I'm currently attempting to take readings from 10 thermocouples using an Arduino Mega. I've been using MAX31850 1Wire Thermocouple Modules (with the Adafruit breakout) to perform the readings, but their response time has been very slow (~500ms each). I'm not sure if most of this latency is coming from the IC, or from the communications protocol, or perhaps even the DallasTemperature library.

For my application, I need to be able to read all 10 thermocouples in at most 250 ms (and faster would be better) and so I can afford up to 25ms per thermocouple. I would also like to be measuring with a precision of about 1-2 F.

I assume I will probably have to use a different amplifier, and I've seen recommendations online of using an external ADC to achieve higher speeds, which I would be happy to do, but I don't understand why that would make a substantial difference on speed since the onboard ADC can already sample at about 1/10 ms.

I would greatly appreciate any recommendations on how to achieve these speeds.

3 Answers 3


From Table 6 on page 22 of the data sheet for MAX31850 1Wire Thermocouple Modules, it appears that about 30 bytes of data are sent per reading (5 command bytes, 9 scratchpad data bytes, 2 x 8 module-id bytes). At an apparent minimum of 60 μs per bit, those 30 bytes will take about 15 ms; at times of say 100 μs per bit, they would take about 24 ms.

Each reading also sends 3 each reset and presence-detect signals, adding up to a few milliseconds, and each reading requires a conversion time tCONV of typically 72 ms, per the last entry on page 4 in the Thermal Characteristics table.

Thus, it looks like the MAX31850 will take at least 87 ms per reading, if your units are all on the same 1Wire bus and you code things efficiently. (Single units on a bus can use a slightly simpler protocol, which might reduce communication times to perhaps a third as much, but the typical tCONV would still dominate the time per reading.)

You might consider attaching an inexpensive Arduino Nano, Micro, or Mini to each of your MAX31850 units. Each of those could communicate with its own MAX31850, allowing all the MAX31850s to convert simultaneously. The small Arduinos could send results to the Mega by I2C or serial, in assigned time slots or upon request from the Mega.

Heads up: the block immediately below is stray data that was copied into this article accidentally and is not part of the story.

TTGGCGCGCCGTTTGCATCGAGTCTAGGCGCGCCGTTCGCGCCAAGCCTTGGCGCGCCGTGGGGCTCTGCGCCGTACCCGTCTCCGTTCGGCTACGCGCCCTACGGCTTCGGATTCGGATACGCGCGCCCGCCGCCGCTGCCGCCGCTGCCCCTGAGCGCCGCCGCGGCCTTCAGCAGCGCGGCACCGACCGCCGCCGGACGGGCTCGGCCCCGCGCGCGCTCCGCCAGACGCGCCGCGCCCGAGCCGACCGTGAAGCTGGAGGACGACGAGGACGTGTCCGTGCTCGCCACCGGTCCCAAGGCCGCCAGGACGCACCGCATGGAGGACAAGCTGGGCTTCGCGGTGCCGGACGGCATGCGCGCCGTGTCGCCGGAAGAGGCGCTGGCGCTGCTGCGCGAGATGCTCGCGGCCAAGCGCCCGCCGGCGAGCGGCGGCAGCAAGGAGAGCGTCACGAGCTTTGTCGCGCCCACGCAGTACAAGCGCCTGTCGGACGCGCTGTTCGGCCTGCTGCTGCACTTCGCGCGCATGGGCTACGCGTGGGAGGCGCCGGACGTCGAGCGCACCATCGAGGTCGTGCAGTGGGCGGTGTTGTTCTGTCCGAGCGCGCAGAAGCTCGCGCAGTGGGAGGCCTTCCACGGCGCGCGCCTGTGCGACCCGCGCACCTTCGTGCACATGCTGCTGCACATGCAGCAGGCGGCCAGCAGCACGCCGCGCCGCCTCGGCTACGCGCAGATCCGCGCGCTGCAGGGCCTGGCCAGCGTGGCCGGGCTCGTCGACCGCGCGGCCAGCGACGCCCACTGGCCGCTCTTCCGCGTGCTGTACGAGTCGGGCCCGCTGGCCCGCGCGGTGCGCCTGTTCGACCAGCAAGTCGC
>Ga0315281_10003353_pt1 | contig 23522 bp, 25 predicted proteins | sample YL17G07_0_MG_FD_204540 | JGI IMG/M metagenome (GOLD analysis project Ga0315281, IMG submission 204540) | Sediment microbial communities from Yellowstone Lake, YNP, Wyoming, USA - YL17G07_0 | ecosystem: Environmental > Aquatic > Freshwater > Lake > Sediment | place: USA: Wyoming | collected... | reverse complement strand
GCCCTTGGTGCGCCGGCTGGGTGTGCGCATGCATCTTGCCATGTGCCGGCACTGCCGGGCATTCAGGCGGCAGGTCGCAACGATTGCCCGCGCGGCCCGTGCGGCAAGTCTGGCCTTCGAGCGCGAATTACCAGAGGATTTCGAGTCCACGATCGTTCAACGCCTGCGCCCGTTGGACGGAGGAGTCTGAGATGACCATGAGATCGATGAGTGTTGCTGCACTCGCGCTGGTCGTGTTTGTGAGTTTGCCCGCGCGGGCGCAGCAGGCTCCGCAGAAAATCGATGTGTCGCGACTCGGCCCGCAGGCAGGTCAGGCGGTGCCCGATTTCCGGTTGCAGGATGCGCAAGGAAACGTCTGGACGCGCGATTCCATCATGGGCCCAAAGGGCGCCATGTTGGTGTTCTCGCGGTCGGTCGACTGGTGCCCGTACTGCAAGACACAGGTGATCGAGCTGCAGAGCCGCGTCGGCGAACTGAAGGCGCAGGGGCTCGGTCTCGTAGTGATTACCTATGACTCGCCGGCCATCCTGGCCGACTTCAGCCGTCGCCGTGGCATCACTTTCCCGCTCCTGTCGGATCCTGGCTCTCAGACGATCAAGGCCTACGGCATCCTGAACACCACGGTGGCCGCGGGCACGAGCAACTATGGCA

• That's an interesting idea. A pro mini would only cost $10, and I could probably get away with 1 for every two thermocouples.I'm not sure why the reading is taking so long. I'm also looking into the idea of trying to take the reading asynchronously.
    – rp.beltran
    Commented Jul 15, 2017 at 2:27

1-wire transmission takes ~100us/1bit so 1ms/byte. so unless the adc is that slow, it shouldn't take you anywhere close to 500ms to take 1 reading, even if you factor in the overhead / reset.

there are dedicated chips but as you mentioned putting an amplifier (instrumentation amps for example) isn't that difficult. simpler with chips with built-in PGA + differential adc. My favorite here are some of the AVR chips (ATtiny85 or ATmega32U for example). But lots of Freescale / STM32F3 chips also work, so long as you are willing to dive into their and roll your own. Lots of fun.

  • Yeah, I was surprised by the latencies as well. I think that it's how long the module is taking to perform the reading, not the 1wire. Thanks
    – rp.beltran
    Commented Jul 15, 2017 at 2:36

The onboard ADC of the Arduino Mega 2560 is only 10 bits. An external ADC in a thermocouple chip with a fast SPI interface is probably the best solution.
The Adafruit MAX31855 module seems to be able to do that.

The MAX31855 has a 14 bit ADC and a 5 MHZ SPI interface.
It needs a conversion time of 70ms. I think that is normal for these chips. I did not read the datasheet well enough how to get a value without waiting for it.

  • Thanks for the find. Reading asynchronously without waiting would also help a lot. I'll look into the libraries I'm using now to see if I can implement that idea. Thanks.
    – rp.beltran
    Commented Jul 15, 2017 at 2:33

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